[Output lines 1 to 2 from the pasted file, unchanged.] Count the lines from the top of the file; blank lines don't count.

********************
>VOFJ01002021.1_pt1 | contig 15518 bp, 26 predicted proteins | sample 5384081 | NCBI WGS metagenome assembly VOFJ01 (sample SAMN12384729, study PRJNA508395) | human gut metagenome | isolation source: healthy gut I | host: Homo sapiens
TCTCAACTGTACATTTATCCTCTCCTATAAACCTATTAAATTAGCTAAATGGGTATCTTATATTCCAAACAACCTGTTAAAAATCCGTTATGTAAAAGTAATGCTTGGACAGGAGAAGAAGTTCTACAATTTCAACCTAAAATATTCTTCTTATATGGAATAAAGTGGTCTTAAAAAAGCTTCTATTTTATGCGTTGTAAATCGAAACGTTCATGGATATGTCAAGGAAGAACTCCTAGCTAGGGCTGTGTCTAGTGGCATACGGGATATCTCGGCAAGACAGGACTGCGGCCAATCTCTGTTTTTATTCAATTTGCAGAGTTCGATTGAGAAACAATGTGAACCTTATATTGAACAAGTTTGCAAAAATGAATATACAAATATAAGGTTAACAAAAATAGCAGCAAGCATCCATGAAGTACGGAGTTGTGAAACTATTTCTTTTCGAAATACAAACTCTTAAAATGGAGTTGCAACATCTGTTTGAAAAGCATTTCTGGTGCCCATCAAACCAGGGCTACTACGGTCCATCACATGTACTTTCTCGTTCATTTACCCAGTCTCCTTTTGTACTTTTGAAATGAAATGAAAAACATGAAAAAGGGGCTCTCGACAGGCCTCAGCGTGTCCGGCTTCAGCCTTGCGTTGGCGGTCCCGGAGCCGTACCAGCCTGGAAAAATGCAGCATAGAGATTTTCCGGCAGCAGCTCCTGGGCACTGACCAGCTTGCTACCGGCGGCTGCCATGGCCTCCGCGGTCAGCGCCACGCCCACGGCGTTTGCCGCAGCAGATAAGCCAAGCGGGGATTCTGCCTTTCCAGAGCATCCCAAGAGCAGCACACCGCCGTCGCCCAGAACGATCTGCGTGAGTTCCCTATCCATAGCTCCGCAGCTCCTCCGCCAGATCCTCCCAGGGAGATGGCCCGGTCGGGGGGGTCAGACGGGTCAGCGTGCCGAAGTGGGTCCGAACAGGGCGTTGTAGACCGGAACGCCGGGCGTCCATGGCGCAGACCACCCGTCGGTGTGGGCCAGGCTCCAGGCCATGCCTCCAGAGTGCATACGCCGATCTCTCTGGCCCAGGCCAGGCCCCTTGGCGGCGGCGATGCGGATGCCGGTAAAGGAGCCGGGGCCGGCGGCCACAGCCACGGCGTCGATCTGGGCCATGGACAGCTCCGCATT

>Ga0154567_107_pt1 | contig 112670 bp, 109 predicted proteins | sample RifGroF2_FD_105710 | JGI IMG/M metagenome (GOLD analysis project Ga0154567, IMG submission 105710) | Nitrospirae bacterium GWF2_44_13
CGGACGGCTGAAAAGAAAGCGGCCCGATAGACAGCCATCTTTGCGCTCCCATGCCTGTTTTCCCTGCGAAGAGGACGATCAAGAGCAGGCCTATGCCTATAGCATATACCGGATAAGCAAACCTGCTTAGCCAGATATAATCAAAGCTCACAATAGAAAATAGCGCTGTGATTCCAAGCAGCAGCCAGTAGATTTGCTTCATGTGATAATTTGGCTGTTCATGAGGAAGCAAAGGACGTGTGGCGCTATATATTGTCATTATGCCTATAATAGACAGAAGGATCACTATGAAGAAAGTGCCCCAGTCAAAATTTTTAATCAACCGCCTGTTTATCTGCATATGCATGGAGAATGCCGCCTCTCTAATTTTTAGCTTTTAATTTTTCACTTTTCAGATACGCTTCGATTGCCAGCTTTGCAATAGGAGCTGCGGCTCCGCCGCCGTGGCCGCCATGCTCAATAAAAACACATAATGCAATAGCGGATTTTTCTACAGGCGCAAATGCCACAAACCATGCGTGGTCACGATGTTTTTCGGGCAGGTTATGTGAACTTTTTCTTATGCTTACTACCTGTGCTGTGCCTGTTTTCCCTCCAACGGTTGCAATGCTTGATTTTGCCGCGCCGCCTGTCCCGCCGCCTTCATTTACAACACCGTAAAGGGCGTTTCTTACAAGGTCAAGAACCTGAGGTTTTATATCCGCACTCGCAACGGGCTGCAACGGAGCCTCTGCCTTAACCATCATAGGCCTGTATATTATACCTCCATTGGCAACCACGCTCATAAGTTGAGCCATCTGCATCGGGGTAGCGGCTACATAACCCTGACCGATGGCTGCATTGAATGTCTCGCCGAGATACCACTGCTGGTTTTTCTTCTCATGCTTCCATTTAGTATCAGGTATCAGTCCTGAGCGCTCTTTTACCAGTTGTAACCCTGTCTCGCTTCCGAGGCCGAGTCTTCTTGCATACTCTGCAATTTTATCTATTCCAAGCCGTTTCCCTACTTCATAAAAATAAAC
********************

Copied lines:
>VOFJ01002021.1_pt1 | contig 15518 bp, 26 predicted proteins | sample 5384081 | NCBI WGS metagenome assembly VOFJ01 (sample SAMN12384729, study PRJNA508395) | human gut metagenome | isolation source: healthy gut I | host: Homo sapiens
TCTCAACTGTACATTTATCCTCTCCTATAAACCTATTAAATTAGCTAAATGGGTATCTTATATTCCAAACAACCTGTTAAAAATCCGTTATGTAAAAGTAATGCTTGGACAGGAGAAGAAGTTCTACAATTTCAACCTAAAATATTCTTCTTATATGGAATAAAGTGGTCTTAAAAAAGCTTCTATTTTATGCGTTGTAAATCGAAACGTTCATGGATATGTCAAGGAAGAACTCCTAGCTAGGGCTGTGTCTAGTGGCATACGGGATATCTCGGCAAGACAGGACTGCGGCCAATCTCTGTTTTTATTCAATTTGCAGAGTTCGATTGAGAAACAATGTGAACCTTATATTGAACAAGTTTGCAAAAATGAATATACAAATATAAGGTTAACAAAAATAGCAGCAAGCATCCATGAAGTACGGAGTTGTGAAACTATTTCTTTTCGAAATACAAACTCTTAAAATGGAGTTGCAACATCTGTTTGAAAAGCATTTCTGGTGCCCATCAAACCAGGGCTACTACGGTCCATCACATGTACTTTCTCGTTCATTTACCCAGTCTCCTTTTGTACTTTTGAAATGAAATGAAAAACATGAAAAAGGGGCTCTCGACAGGCCTCAGCGTGTCCGGCTTCAGCCTTGCGTTGGCGGTCCCGGAGCCGTACCAGCCTGGAAAAATGCAGCATAGAGATTTTCCGGCAGCAGCTCCTGGGCACTGACCAGCTTGCTACCGGCGGCTGCCATGGCCTCCGCGGTCAGCGCCACGCCCACGGCGTTTGCCGCAGCAGATAAGCCAAGCGGGGATTCTGCCTTTCCAGAGCATCCCAAGAGCAGCACACCGCCGTCGCCCAGAACGATCTGCGTGAGTTCCCTATCCATAGCTCCGCAGCTCCTCCGCCAGATCCTCCCAGGGAGATGGCCCGGTCGGGGGGGTCAGACGGGTCAGCGTGCCGAAGTGGGTCCGAACAGGGCGTTGTAGACCGGAACGCCGGGCGTCCATGGCGCAGACCACCCGTCGGTGTGGGCCAGGCTCCAGGCCATGCCTCCAGAGTGCATACGCCGATCTCTCTGGCCCAGGCCAGGCCCCTTGGCGGCGGCGATGCGGATGCCGGTAAAGGAGCCGGGGCCGGCGGCCACAGCCACGGCGTCGATCTGGGCCATGGACAGCTCCGCATT